Supraventricular Tachycardia (SVT)
What is a supraventricular tachycardia?
Simply stated, an SVT is an arrhythmia that originates from above (“supra”) the ventricle. This term encompasses a large number of arrhythmias and therefore the term “SVT” is only a general description, not a specific diagnosis. Most commonly, however, it refers to one of 3 commons types of arrhythmias, AV Nodal Reentrant Tachycardia, Atrial Tachycardia, and Wolff-Parkinson-White syndrome.
An “extra nerve” exists in the heart of nearly all patients with SVT, which over time becomes active and causes fast heartbeat. Most cases of SVT are genetic. In other words, patients are born with this “extra nerve” in the heart but it may remain dormant for many years, often surfacing when patients reach their 20s and 30s. Rarely, some patients may be diagnosed for the first time in their 60s and 70s.
Importantly, one must distinguish between the cause and the trigger for SVT. This is often a source of confusion for patients. While the “extra nerve” causes SVT, an attack of SVT may require certain triggers, which include caffeine, alcohol, some herbal medications, and some over-the-counter cold medications containing stimulants. Just because a large ice tea triggered an SVT attack, it does not mean that it caused the SVT. For, without the ice tea, the “extra nerve” is still present, just waiting for another trigger to cause another attack later.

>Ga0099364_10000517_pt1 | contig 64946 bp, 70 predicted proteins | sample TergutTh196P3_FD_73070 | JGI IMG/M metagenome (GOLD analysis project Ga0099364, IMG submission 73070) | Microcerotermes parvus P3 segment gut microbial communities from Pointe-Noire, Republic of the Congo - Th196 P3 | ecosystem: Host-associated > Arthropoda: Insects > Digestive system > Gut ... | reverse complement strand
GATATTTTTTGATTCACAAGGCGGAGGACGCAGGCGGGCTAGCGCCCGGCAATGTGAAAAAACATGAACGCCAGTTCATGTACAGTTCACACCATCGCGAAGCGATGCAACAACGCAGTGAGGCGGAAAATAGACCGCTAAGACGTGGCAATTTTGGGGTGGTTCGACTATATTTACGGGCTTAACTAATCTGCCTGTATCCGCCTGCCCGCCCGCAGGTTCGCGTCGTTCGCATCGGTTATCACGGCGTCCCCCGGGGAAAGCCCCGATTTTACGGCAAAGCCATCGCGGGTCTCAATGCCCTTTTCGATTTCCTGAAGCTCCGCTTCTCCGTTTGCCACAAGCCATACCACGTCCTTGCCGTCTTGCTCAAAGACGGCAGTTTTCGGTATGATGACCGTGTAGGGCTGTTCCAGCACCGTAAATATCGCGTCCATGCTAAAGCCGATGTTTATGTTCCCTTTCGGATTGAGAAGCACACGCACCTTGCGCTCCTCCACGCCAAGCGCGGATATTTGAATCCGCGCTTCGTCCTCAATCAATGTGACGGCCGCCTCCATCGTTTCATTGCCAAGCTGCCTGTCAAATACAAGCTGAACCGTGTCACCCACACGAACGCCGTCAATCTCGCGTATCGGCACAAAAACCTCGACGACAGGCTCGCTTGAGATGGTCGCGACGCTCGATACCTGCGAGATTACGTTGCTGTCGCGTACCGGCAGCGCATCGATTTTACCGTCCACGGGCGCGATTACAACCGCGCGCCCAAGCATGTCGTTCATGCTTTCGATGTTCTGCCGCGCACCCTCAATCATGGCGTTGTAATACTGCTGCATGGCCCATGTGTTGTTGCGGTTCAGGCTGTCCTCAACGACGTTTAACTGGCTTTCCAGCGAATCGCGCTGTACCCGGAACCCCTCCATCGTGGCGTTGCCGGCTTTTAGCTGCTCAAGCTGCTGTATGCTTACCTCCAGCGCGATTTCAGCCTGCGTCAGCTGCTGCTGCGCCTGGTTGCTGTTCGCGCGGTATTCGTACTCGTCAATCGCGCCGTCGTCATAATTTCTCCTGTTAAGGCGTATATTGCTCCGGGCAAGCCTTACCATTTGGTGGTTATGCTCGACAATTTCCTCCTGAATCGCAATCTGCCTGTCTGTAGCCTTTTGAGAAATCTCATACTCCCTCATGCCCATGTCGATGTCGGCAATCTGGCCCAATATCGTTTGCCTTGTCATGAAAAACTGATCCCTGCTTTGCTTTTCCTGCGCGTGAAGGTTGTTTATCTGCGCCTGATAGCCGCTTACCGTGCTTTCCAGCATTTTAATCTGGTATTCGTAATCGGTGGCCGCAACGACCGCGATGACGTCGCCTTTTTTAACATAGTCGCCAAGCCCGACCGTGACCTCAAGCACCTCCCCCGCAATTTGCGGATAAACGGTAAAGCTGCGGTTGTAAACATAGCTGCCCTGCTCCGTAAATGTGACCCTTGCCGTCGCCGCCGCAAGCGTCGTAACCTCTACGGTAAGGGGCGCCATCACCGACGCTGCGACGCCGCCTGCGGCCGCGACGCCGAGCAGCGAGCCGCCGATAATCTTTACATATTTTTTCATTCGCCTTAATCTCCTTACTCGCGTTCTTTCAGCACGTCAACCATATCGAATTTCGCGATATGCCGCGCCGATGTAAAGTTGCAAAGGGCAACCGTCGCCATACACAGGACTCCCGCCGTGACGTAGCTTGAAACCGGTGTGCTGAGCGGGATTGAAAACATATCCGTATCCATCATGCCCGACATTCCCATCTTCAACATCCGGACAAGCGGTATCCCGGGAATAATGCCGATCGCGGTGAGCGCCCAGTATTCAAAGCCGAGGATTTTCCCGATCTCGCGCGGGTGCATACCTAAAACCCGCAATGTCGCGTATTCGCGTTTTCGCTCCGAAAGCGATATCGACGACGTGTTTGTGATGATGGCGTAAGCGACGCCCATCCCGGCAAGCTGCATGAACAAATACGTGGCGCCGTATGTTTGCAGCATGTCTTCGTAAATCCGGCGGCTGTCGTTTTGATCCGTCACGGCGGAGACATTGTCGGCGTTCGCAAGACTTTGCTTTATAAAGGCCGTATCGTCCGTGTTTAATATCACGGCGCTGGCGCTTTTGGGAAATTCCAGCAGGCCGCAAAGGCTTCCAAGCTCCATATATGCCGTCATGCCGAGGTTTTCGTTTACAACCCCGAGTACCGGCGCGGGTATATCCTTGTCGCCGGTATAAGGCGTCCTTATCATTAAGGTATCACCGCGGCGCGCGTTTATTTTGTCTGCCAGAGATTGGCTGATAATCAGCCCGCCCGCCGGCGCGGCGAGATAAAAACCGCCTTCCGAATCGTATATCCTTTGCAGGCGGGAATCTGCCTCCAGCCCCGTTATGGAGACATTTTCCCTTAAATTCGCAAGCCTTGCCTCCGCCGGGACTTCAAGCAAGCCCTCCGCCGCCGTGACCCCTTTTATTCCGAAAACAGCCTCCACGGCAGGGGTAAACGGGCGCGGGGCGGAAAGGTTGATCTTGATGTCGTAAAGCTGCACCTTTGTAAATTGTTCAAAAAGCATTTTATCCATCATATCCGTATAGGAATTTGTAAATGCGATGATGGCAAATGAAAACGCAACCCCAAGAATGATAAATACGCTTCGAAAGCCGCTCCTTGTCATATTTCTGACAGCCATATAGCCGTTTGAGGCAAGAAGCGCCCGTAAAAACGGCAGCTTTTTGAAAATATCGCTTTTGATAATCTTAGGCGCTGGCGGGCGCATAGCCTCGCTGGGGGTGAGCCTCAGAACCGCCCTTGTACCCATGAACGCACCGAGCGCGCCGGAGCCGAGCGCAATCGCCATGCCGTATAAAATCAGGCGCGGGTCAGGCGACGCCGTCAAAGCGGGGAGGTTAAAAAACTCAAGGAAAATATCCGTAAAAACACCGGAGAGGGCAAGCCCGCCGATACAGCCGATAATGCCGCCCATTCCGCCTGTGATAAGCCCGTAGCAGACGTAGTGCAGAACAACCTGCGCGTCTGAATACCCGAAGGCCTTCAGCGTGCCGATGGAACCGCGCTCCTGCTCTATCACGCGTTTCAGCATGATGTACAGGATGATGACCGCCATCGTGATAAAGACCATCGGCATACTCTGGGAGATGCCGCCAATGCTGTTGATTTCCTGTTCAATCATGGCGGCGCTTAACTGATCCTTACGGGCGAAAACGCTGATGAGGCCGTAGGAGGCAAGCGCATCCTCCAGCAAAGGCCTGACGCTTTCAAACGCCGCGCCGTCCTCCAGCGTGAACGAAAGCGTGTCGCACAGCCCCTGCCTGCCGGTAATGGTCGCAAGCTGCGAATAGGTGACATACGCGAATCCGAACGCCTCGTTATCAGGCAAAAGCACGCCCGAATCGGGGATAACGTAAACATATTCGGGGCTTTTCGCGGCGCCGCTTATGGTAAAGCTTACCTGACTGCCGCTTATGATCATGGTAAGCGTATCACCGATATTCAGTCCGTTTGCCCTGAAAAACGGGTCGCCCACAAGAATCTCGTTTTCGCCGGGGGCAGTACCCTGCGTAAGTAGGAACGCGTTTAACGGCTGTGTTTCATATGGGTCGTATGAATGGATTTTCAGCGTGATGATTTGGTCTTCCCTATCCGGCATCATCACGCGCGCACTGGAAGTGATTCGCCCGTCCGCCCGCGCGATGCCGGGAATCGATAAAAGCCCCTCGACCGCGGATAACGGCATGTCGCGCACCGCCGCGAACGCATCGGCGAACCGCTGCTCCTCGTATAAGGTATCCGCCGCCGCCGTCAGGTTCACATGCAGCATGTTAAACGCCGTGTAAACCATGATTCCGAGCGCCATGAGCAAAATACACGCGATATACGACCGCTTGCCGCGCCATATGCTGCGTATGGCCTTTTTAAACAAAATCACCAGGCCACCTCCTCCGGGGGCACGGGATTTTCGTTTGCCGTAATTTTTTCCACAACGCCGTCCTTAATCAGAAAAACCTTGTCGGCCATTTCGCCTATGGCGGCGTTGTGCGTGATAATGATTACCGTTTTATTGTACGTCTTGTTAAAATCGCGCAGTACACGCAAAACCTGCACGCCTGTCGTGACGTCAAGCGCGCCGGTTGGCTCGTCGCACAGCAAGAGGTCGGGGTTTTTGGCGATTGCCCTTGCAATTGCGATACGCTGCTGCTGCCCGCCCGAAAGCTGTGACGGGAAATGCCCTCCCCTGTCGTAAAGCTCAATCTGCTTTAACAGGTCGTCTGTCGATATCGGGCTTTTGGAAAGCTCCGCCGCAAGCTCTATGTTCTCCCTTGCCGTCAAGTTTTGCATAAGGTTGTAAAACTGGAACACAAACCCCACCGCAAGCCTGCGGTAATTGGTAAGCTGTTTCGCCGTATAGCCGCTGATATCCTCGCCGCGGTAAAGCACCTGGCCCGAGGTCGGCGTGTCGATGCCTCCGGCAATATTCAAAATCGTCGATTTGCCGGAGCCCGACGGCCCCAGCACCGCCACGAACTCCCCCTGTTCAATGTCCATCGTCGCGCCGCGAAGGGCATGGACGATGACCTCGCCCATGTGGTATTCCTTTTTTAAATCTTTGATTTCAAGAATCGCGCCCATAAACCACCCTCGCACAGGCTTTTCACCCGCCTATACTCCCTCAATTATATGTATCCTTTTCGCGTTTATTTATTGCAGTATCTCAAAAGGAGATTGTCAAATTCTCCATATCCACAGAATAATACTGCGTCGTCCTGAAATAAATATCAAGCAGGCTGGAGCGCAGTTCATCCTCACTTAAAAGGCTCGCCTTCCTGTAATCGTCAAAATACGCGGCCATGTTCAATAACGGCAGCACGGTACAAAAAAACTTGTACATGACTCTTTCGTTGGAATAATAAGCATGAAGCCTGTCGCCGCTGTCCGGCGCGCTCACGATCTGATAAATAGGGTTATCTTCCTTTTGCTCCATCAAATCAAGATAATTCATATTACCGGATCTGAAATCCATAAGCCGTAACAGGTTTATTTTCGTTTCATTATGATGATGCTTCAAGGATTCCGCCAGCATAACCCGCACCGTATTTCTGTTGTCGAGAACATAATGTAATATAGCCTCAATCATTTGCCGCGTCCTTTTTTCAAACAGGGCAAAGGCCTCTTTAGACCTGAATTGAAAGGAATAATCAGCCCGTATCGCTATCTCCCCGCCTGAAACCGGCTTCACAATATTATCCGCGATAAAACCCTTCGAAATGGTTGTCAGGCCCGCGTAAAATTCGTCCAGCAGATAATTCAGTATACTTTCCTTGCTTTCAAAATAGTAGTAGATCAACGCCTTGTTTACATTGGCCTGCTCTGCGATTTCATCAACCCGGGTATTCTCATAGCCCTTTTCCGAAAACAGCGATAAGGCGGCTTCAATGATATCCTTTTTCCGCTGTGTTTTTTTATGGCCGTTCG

Symptoms of SVT
Palpitation, or racing heartbeat, is the predominant symptom in SVT. Occasionally, some patients have no awareness of rapid heartbeat, whose only symptoms may be fatigue and fainting. Other patients describe chest paint, shortness of breath, and a sense of fullness in the neck. Children with SVT often report to their parents that their “heart hurts” since they do not have the full vocabulary that adults do.
Consequences of SVT.
Most patients with SVTs usually have a benign clinical course. In other words, SVTs as a rule do not usually cause fatality. However, in some patients when heart rate reach very high level (above 250 bpm) serious consequences can occur, including fainting spells and Sudden Death. In some cases, heart failure can result from chronic uncontrolled rapid SVT.
Most SVTs can be treated with medications but medications represent a temporizing measure, not a cure for the condition. For children or young adults, life-long therapy with medication(s) may not be reasonable. Ablation is the only curative treatment options for SVT. It works by selectively destroying the “extra nerve” via a minimally invasive procedure.